The complex internal network that acts as our defense mechanism against disease and infection – our immune system – can benefit greatly from moderate daily tea consumption. L-Theanine, an amino acid and antioxidant present in tea, is thought by researchers to prime the immune system to help it fight infection, bacteria, viruses, and fungi. Likewise, tea is rich in vitamins and minerals such as B1, B2, B6, C, folic acid, magnesium, potassium, and zinc, each of which benefits the immune system and, together, deliver a multifunctional boost.

Lemon Lavender tea offers a boost to the immune system


The amino acids in tea can help us reach a calmer mental state while retaining or even sharpening our level of alertness. This effect can last for three to four hours after consumption.


While research on tea’s effects on cancer risk is still developing, some promising notes are beginning to emerge. This is one of the most active areas of modern research on the subject of tea and its effects on the human body.


Tea contains natural fluoride, which encourages healthy tooth enamel, and the flavonoids in tea may slow the formation of plaque caused by oral bacteria, thereby keeping our teeth cleaner and our breath fresher as a result.


As tea has no calories, substituting unsweetened tea in lieu of sugary drinks like soda and juice can help us cut our daily intake of what nutritionist's call “empty calories,” – i.e., consumables that give us short-term energy without any health benefits. Tea is also thought to aid metabolism, the chemical process through which we turn what we eat and drink into life-sustaining energy.

It’s important to note that the weight loss claims of something called “wulong” tea are not to be believed. “Wulong” is simply another word for oolong (a specific type of tea), and it holds no magic powers.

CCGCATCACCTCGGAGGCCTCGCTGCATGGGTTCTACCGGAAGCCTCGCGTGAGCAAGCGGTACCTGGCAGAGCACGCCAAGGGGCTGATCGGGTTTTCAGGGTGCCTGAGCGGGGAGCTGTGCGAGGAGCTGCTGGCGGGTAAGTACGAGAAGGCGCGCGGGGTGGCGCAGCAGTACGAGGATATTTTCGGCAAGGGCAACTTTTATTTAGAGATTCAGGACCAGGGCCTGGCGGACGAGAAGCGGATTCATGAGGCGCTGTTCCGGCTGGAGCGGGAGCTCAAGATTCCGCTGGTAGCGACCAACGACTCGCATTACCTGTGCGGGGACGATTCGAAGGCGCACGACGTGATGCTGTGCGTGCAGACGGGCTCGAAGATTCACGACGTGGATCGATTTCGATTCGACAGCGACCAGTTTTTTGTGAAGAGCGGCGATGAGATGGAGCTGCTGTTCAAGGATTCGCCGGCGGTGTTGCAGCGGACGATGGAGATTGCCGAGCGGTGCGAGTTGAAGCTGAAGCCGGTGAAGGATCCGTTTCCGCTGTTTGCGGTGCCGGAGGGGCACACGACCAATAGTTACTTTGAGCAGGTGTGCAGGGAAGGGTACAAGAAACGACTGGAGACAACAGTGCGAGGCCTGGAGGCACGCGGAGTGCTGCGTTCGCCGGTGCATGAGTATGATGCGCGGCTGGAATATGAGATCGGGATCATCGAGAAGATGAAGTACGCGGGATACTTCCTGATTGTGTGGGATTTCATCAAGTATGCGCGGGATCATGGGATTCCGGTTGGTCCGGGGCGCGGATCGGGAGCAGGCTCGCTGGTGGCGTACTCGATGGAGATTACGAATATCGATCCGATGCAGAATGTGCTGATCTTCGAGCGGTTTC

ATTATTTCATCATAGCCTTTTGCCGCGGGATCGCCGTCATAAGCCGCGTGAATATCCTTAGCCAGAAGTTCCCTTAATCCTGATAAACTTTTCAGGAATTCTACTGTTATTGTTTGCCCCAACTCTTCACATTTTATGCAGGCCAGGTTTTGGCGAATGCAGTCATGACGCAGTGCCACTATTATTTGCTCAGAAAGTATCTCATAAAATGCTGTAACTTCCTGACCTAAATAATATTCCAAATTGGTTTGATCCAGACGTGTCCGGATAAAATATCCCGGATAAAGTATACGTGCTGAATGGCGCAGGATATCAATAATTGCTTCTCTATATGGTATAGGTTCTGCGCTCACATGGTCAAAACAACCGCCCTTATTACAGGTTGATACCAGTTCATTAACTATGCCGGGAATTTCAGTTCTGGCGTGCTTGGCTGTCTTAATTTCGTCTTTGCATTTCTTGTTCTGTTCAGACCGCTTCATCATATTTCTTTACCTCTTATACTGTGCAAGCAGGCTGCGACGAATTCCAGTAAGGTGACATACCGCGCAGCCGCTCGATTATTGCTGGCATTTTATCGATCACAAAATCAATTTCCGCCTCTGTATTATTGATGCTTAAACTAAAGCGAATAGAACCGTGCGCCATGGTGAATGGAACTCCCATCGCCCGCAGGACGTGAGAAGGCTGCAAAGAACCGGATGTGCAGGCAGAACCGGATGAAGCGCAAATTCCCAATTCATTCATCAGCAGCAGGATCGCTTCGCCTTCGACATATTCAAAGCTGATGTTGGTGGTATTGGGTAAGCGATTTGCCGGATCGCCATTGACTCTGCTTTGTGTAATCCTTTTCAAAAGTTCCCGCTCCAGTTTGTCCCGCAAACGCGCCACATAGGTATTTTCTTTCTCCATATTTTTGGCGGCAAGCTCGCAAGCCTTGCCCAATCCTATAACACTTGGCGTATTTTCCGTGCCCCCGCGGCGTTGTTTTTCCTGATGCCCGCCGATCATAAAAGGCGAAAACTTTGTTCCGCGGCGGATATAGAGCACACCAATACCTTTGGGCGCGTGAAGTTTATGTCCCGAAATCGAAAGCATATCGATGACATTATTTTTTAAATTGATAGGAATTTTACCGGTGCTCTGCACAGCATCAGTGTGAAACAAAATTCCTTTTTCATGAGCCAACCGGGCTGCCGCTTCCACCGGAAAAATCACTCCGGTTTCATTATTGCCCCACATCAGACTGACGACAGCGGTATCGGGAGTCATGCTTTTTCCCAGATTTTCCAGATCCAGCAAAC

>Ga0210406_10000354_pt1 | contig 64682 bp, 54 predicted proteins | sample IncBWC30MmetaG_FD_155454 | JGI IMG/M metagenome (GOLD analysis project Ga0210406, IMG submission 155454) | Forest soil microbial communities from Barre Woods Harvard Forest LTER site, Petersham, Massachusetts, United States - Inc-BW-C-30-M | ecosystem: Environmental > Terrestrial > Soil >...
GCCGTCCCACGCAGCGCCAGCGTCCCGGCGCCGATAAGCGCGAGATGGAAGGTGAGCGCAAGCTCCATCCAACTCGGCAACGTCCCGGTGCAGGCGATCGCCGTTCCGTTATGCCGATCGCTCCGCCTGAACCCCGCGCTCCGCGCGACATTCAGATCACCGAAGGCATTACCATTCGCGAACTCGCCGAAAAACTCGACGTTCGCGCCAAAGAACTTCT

Tea offers a comforting alternative to sweets and sodas


Strong bones may also be one of the long-term health benefits of regular tea consumption. A study in the American Journal of Clinical Nutrition found that older women who were tea drinkers had higher bone mineral density (BMD) than non-tea drinkers. Separate studies have suggested that green tea’s bioactive compounds have osteo-protective properties, helping mitigate bone loss and prevent fractures later in life.


 Precautions for using herbal medicines

If you’re considering taking herbal supplements, it’s best to consult a health professional to ensure proper dosage, understand potential side effects, and watch out for reactions with other medications.


Because herbal medicines are derived from natural sources, people often assume that they’re inherently safe — but this isn’t necessarily the case.

Like conventional drugs, herbal supplements may cause serious side effects or interfere with other medications you’re taking.

For instance, raw elderberries can be toxic, St. John’s wort can interact dangerously with antidepressants, and valerian root can compound the effects of sedatives.

Additionally, many herbal medicines have not been studied rigorously enough to verify their safety for pregnant or breastfeeding women.

Thus, if you’re pregnant or breastfeeding, you should talk to your healthcare provider prior to taking any herbal medicines to ensure the best possible outcomes for you and your baby.

Ensuring quality

Another important factor to consider is that herbal medicines are not strictly regulated like other medications.

In some countries, such as the United States, herbal manufacturers don’t have to provide proof of efficacy or purity before marketing their products. As such, some supplements may list ingredients improperly or even contain compounds not stated on the label.

Thus, you should opt for brands that have been tested for quality by a third-party organization, such as U.S. Pharmacopeia or NSF International.


Herbal medicines carry many possible side effects, so you should consult your healthcare provider prior to taking them. When shopping, choose brands that have been certified for purity and quality.

Source link: 9 Popular Herbal Medicines: Benefits and Uses (healthline.com)